If factoring is in $P$ (with a blazing fast polynomial time in $P$), would it affect the index calculus algorithm used for Discrete Log calculation in any serious way?

Other connections

$1.)$ "Number field cryptography" Johannes Buchmann Tsuyoshi Takagi Ulrich Vollmer

The above paper mentions Root Problem (RP) and Group Order Problem (GOP) is same as factoring discriminant. So factoring easy implies RP and GOP are easy.

$2.)$ "A Signature Scheme Based on the Intractability of Computing Roots" Ingrid Biehl Johannes Buchmann Safuat Hamdy Andreas Meyer

The above paper mentions if DL is easy, Group Order Problem (GOP) is easy which inturn would imply Root Problem (RP) would be easy. So DL is easy implies RP and GOP are easy.

Though unrelated to index calculus directly, could any of these links be used to show index calculus for DL could be done faster than $O(\sqrt{P})$ if factorization is quick?

There seems to be some kind of duality between DL and factoring since both lead to easy solutions for RP and GOP.

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    $\begingroup$ Don't know, but it might not be a coincidence that the current best algorithms for both problems are of the same complexity. $\endgroup$ – joro Sep 10 '11 at 13:48
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    $\begingroup$ Note that the question is specifically about the index calculus algorithm, not the general discrete logarithm problem. I think the answer is 'no' since even if you have fast factoring (even just a fast algorithm conditional on numbers being smooth) you still have a bottleneck with the sparse matrix reduction. Of course, if you can really reduce the size of the factor base, then the bottleneck might move to the factoring part and a fast factoring algorithm might really help. $\endgroup$ – François G. Dorais Sep 10 '11 at 15:57
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    $\begingroup$ Hmm, good point. I think you're right that the answer is 'no'. In principle, a fast enough factoring algorithm would speed up the relation gathering stage, but that part is easy to parallelize anyway (unlike the linear algebra at the end). Ultimately, the real trade-off is between the size of the factor base and the probability that a random number will factor over it, and speeding up the process of checking whether it does won't improve that trade-off. $\endgroup$ – Henry Cohn Sep 10 '11 at 16:22
  • $\begingroup$ Also, if you have a really small factor base, then plain trial division is already pretty fast. So you would need a blazing fast general factoring algorithm to make a serious improvement. I'm pretty sure the answer is definitely 'no'... $\endgroup$ – François G. Dorais Sep 10 '11 at 16:35
  • $\begingroup$ @Francois: Assume you have a blazing fast factoring algorithm! I can edit my question. $\endgroup$ – user16007 Sep 10 '11 at 22:50

Nobody knows. It's striking that the best algorithms for factoring and finite field discrete log are so closely analogous, and it hints at a deeper relationship between the problems (as joro pointed out in the comments), but no efficient reduction is known in either direction. In particular, it might just be a coincidence that the few good ideas so far happen to apply to both problems, in which case a new factoring algorithm might shed little light on discrete log. However, if factoring turned out to be doable, then nobody would have any faith in the difficulty of the discrete log problem, even if the new algorithm didn't seem to apply.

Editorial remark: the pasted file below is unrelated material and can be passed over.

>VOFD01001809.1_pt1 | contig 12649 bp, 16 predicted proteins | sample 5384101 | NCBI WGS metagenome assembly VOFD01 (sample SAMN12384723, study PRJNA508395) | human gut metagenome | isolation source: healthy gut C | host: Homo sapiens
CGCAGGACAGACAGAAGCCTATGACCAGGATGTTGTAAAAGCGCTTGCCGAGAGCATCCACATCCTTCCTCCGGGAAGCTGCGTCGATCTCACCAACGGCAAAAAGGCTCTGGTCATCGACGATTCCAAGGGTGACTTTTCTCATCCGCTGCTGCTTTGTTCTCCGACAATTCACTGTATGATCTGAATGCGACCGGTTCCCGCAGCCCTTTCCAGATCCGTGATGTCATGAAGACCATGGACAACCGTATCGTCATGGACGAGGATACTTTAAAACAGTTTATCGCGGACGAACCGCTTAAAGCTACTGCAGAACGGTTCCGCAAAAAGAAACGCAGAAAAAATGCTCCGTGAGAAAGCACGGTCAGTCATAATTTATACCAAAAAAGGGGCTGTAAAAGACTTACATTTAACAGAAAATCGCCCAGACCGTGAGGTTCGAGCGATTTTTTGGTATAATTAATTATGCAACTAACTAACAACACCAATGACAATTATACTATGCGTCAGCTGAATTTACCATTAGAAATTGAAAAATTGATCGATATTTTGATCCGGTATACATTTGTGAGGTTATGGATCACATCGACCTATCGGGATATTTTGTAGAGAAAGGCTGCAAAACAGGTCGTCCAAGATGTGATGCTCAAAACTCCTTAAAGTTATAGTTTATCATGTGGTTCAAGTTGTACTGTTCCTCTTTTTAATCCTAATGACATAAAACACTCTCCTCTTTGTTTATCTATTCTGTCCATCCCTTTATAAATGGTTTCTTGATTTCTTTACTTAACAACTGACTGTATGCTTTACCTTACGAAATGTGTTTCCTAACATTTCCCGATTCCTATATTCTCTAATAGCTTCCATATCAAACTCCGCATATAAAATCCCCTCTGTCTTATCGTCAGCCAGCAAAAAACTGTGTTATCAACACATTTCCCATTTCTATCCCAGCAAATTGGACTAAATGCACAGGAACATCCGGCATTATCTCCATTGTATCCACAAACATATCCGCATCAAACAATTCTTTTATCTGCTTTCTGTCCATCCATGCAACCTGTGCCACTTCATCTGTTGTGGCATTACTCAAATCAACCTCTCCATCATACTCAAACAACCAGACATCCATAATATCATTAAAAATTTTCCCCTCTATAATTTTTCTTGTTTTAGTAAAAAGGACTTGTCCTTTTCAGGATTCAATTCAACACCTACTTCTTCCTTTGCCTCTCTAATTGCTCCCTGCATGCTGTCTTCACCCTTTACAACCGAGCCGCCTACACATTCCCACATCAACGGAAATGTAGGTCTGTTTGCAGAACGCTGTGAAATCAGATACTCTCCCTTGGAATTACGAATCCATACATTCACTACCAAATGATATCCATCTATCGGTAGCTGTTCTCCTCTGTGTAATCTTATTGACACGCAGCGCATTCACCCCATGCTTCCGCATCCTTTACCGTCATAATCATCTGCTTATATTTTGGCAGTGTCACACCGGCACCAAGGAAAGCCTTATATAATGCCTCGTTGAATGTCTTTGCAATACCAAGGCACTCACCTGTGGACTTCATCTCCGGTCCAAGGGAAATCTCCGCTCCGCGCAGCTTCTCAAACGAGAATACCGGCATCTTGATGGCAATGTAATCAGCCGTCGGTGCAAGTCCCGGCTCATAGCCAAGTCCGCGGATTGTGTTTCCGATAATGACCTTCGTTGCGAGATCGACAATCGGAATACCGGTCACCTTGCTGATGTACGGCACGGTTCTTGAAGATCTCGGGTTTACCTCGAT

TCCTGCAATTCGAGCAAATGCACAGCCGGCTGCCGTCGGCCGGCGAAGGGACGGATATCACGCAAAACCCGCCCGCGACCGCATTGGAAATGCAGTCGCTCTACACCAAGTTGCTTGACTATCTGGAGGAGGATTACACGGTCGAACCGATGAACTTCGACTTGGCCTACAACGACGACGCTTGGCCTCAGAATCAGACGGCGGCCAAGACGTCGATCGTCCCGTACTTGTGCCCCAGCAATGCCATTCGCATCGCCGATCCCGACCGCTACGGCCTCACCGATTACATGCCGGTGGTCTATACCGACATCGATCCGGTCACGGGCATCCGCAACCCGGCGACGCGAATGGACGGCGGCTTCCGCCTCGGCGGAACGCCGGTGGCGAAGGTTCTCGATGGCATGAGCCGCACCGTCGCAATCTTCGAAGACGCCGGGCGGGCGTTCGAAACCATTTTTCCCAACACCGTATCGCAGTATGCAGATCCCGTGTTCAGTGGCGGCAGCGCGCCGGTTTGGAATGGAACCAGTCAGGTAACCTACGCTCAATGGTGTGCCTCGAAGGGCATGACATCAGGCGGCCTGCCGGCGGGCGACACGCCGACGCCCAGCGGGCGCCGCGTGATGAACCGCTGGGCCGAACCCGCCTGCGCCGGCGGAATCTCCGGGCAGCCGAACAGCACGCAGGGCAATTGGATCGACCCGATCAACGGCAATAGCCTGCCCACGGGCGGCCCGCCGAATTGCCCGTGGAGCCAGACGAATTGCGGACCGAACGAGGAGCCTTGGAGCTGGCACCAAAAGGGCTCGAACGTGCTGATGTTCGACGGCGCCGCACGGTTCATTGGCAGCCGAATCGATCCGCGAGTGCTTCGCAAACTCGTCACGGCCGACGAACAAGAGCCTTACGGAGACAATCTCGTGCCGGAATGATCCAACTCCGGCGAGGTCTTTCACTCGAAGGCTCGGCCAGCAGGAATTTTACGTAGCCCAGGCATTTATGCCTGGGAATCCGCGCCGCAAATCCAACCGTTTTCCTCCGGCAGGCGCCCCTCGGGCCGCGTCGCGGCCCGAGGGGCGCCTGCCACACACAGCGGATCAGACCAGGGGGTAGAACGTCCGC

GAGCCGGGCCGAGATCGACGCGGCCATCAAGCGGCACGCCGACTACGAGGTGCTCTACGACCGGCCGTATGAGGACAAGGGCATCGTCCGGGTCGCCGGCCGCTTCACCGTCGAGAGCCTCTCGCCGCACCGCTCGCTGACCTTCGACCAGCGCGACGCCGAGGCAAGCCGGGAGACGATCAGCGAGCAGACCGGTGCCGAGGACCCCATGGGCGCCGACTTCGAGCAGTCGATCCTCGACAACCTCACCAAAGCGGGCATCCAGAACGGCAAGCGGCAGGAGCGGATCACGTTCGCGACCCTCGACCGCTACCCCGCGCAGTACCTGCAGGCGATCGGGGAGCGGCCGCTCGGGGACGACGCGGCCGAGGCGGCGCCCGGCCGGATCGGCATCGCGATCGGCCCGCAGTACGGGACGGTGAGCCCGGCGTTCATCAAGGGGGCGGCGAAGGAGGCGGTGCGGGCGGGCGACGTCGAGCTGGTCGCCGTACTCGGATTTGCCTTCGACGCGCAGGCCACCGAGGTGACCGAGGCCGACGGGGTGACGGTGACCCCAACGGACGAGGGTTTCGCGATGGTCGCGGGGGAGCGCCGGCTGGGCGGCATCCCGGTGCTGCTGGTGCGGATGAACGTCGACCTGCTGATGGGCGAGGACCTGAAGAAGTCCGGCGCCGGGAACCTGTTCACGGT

Incidentally, there is a reduction in the other direction for a slightly more general problem: factoring $n$ can be reduced to computing discrete logs in $\mathbb{Z}/n\mathbb{Z}$. This is due to Eric Bach (http://www.eecs.berkeley.edu/Pubs/TechRpts/1984/5973.html). It starts with a known reduction from factoring to computing a multiple of the order of a unit mod $n$. In other words, the problem of computing for a given unit $a$ mod $n$ a positive exponent $e$ such that $a^e \equiv 1 \pmod{n}$. Now, given a unit $a$ mod $n$ and a prime $p$ not dividing $\varphi(n)$, let $b = a^p$. We can find $x$ such that $b^x \equiv a \pmod{n}$ by solving the discrete log problem mod $n$, and then $a^{px-1} \equiv 1 \pmod{n}$. Of course, to do this we need a prime $p$ not dividing $\varphi(n)$, and we won't know $\varphi(n)$. However, we will only need to try a logarithmic number of small primes before we hit one that works (because $\varphi(n)$ can't have more than $\log_2 n$ prime factors).

  • $\begingroup$ I would be very interested to see a formal proof that "Nobody knows". Pwning m$ might give much more money than a paper "Factoring is efficient" $\endgroup$ – joro Sep 10 '11 at 17:06
  • $\begingroup$ Of course I can't rule out the possibility that someone knows but is keeping it secret (perhaps it's classified). What I meant is that I'm confident that nobody has published, or widely circulated, a polynomial-time reduction in either direction between factoring and finite-field discrete log. (Of course, as François pointed out, this is probably not what was being asked.) $\endgroup$ – Henry Cohn Sep 10 '11 at 18:03
  • $\begingroup$ Professor Cohn: Do you have any intuition what algebraic/algebraic geometric structures might you consider helpful to understand the relationship? $\endgroup$ – user16007 Sep 10 '11 at 23:05
  • $\begingroup$ In continuation: There are specific ideas in factoring such as representing numbers as sum of two different squares which help you factor. Are there any special forms of cyclic groups of prime order that the DL is doable provided we have another related information? $\endgroup$ – user16007 Sep 10 '11 at 23:29
  • $\begingroup$ @unknown IIRC the DL is tractable on anomalous elliptic curves. $\endgroup$ – joro Sep 11 '11 at 7:35

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